The paper by Barry and colleagues raises questions as to whether the Healthier You: NHS Diabetes Prevention Programme is an appropriate strategic approach to the rising prevalence of Type 2 diabetes. They report results of two meta-analyses: assessing diagnostic accuracy of screening tests for what they refer to as pre-diabetes; and assessing efficacy of interventions in preventing onset of Type 2 diabetes in people at high risk.[1] In the first meta-analysis, they use the oral glucose tolerance test (OGTT) as gold standard for defining pre-diabetes. They suggest that, compared to this gold standard, HbA1c is neither sensitive nor specific for detecting pre-diabetes, and that fasting glucose is specific but not sensitive. They point out that HbA1c and fasting glucose are the tests used most commonly in England to assess for undiagnosed Type 2 diabetes and pre-diabetes, and the tests used for referral into the Healthier You Programme. Historically, the major randomised controlled trials that demonstrated the effectiveness of lifestyle interventions to prevent or delay onset of Type 2 diabetes in those at risk, defined high risk using OGTT,[2-6] which we assume was the authors’ justification for using OGTT as gold standard. The OGTT however is cumbersome and expensive, and is rarely used now in clinical practice aside in pregnancy. The diagnostic thresholds for Type 2 diabetes using the 2 hour OGTT glucose value, fasting plasma glucose and HbA1c (11.1 mmol/l, 7.0 mmol/l, and 6.5% (48 mmol/mol) respectively) were all defined as the values above which one can see development of the diabetic microvascular complication of retinopathy. It was recognised that the prevalence of Type 2 diabetes in populations will not be exactly the same when using each of these three different Continue reading >>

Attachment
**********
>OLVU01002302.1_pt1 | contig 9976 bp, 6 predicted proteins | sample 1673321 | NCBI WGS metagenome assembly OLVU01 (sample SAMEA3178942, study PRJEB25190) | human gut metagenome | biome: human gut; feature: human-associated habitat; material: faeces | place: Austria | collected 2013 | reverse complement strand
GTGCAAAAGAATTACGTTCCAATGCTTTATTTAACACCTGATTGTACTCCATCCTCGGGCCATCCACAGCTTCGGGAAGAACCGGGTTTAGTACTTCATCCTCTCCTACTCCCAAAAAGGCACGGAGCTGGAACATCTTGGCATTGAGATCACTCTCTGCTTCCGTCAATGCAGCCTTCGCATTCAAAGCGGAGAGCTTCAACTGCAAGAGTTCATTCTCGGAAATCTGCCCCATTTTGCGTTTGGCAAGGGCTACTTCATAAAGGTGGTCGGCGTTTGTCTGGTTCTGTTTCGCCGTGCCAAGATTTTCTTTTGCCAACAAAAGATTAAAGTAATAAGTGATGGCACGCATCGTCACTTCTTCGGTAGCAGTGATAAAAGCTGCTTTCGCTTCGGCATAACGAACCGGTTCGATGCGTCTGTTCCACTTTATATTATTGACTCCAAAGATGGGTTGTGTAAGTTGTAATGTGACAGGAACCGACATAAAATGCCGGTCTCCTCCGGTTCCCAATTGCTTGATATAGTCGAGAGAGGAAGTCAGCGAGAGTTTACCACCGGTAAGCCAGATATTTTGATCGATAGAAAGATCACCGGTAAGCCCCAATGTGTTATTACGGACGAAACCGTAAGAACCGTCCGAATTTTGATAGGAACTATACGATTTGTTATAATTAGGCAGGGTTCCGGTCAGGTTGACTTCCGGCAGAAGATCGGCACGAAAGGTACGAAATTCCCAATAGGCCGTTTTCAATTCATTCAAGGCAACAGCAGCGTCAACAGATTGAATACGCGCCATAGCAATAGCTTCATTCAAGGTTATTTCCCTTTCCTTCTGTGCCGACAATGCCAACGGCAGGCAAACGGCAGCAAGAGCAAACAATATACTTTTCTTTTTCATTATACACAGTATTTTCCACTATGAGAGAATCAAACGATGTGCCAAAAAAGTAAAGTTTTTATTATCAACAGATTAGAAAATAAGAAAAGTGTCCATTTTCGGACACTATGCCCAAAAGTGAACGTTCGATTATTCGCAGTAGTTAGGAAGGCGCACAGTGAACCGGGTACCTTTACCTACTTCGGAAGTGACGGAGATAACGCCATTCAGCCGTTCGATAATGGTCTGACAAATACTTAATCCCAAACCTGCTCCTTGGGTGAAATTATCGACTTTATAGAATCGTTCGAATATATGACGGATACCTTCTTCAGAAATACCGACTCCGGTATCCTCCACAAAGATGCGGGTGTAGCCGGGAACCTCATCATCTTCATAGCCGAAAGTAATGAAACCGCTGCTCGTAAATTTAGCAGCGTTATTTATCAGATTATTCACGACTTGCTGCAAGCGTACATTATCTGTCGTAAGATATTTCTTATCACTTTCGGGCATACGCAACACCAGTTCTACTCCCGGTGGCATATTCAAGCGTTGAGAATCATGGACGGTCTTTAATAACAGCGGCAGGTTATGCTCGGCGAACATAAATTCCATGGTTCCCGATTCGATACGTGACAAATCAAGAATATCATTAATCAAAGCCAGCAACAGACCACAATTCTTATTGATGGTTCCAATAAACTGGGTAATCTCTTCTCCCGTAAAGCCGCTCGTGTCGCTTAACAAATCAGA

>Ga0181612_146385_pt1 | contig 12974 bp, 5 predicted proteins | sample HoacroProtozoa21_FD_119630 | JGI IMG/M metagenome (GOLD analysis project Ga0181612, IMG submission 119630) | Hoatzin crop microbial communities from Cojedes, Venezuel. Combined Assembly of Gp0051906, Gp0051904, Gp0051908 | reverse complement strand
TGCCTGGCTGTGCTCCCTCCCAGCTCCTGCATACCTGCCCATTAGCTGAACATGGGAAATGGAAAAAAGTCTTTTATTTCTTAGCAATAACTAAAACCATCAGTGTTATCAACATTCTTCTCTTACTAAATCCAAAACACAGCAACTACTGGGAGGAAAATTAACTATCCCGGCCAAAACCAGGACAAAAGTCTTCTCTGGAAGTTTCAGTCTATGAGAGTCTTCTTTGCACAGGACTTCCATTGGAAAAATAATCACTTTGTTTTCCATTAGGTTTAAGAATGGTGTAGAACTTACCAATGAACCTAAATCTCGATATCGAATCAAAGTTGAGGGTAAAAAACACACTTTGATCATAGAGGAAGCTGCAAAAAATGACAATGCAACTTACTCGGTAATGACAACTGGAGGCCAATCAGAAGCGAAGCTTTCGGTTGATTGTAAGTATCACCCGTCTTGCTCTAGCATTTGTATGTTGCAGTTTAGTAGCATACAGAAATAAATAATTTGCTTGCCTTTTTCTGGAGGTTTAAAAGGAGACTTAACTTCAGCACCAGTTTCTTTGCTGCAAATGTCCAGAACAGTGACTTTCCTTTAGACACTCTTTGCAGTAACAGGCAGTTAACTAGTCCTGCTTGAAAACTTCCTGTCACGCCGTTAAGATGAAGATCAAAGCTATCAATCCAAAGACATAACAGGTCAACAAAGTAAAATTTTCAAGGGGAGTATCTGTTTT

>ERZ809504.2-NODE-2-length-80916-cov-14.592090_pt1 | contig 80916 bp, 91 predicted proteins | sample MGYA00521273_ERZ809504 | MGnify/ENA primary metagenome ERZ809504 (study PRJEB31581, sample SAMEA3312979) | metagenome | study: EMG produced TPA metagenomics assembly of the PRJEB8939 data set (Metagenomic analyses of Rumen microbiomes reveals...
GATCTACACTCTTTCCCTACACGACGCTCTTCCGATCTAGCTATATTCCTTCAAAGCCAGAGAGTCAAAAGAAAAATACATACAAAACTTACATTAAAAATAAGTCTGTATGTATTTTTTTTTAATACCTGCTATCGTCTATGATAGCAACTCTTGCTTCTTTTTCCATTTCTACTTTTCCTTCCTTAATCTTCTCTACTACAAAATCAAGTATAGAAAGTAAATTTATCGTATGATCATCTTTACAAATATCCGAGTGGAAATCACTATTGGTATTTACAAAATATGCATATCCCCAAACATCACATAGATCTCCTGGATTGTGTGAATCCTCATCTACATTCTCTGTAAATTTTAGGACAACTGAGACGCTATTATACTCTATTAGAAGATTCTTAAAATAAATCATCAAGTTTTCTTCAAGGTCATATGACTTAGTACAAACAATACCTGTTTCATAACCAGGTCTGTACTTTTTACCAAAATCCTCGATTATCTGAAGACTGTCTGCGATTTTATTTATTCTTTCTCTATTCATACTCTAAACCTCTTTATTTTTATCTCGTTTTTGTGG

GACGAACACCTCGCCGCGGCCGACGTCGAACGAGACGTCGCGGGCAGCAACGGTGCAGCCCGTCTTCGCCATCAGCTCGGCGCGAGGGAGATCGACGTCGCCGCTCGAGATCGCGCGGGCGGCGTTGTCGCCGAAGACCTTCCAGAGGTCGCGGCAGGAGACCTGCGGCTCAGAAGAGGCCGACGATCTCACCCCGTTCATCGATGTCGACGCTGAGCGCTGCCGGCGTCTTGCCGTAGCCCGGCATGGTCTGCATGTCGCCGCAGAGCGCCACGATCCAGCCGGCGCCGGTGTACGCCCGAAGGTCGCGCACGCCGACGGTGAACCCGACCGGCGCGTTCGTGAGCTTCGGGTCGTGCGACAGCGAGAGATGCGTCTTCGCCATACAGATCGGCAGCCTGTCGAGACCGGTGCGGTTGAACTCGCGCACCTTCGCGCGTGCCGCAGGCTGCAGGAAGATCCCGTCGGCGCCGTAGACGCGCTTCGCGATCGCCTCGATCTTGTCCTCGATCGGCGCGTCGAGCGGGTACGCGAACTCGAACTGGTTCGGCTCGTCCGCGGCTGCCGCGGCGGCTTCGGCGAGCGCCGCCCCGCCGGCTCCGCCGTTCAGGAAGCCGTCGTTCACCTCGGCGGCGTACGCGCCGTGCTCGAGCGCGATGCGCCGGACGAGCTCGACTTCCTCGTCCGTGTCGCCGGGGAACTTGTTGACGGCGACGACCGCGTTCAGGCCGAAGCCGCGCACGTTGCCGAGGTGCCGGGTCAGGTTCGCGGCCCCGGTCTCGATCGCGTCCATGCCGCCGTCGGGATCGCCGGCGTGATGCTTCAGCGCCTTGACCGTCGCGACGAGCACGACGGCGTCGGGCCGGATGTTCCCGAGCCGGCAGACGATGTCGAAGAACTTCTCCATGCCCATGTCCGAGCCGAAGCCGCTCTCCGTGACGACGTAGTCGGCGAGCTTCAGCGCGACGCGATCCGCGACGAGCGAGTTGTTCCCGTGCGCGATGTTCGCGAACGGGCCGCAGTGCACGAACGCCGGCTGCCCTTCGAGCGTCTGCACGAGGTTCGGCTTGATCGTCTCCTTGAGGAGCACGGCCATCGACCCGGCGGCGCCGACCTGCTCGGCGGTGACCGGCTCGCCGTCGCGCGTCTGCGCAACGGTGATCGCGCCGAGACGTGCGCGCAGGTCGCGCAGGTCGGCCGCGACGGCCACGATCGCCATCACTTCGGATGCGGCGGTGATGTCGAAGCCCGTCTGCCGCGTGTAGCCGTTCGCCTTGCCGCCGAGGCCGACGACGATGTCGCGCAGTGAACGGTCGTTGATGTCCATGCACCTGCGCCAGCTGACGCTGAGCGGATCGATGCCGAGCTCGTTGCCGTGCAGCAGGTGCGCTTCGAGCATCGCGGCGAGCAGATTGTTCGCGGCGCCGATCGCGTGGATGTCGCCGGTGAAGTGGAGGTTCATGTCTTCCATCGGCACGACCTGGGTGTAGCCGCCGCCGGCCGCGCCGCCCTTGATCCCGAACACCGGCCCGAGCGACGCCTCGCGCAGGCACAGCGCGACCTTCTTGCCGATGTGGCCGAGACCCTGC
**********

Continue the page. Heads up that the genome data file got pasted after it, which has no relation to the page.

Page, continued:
Diabetes And The Nhs

Diabetes And The Nhs

National spotlight for York research into cost of diabetes treatment Research by the York Health Economic Consortium (YHEC) has projected that the NHS’s annual spending on diabetes in the UK will increase from £9.8 billion to £16.9 billion over the next 25 years - a rise that means the NHS would be spending 17 per cent of its entire budget on the condition. BBC Radio 4’s Today programme highlighted the Impact Diabetes report which also suggests that the cost of treating diabetes complications (including kidney failure, nerve damage, stroke, blindness and amputation) is expected to almost double from the current total of £7.7 billion to £13.5 billion by 2035/6. Developed in partnership with Diabetes UK, JDRF and Sanofi Diabetes, the report was published in the journal Diabetic Medicine. It highlighted the high percentage (79 per cent) of NHS diabetes spending that goes on complications – many of which are preventable – and speculates that investing in the checks and services that help people manage the condition and therefore reduce risk of complications could actually be less expensive than the current approach. The report quantifies the current costs of direct patient care for diabetes (which includes treatment, intervention and complications) and indirect costs of diabetes, such as those related to increased death and illness, work loss and the need for informal care, and also predicts the UK’s future costs of diabetes. According to the report, the total cost associated with diabetes in the UK currently stands at £23.7 billion and is predicted to rise to £39.8 billion by 2035/6. Diabetes is a prominent disease in the UK which has a significant societal and economic burden. Key findings from the report include: There are currently around 3.8 million peo Continue reading >>

Treatment

Treatment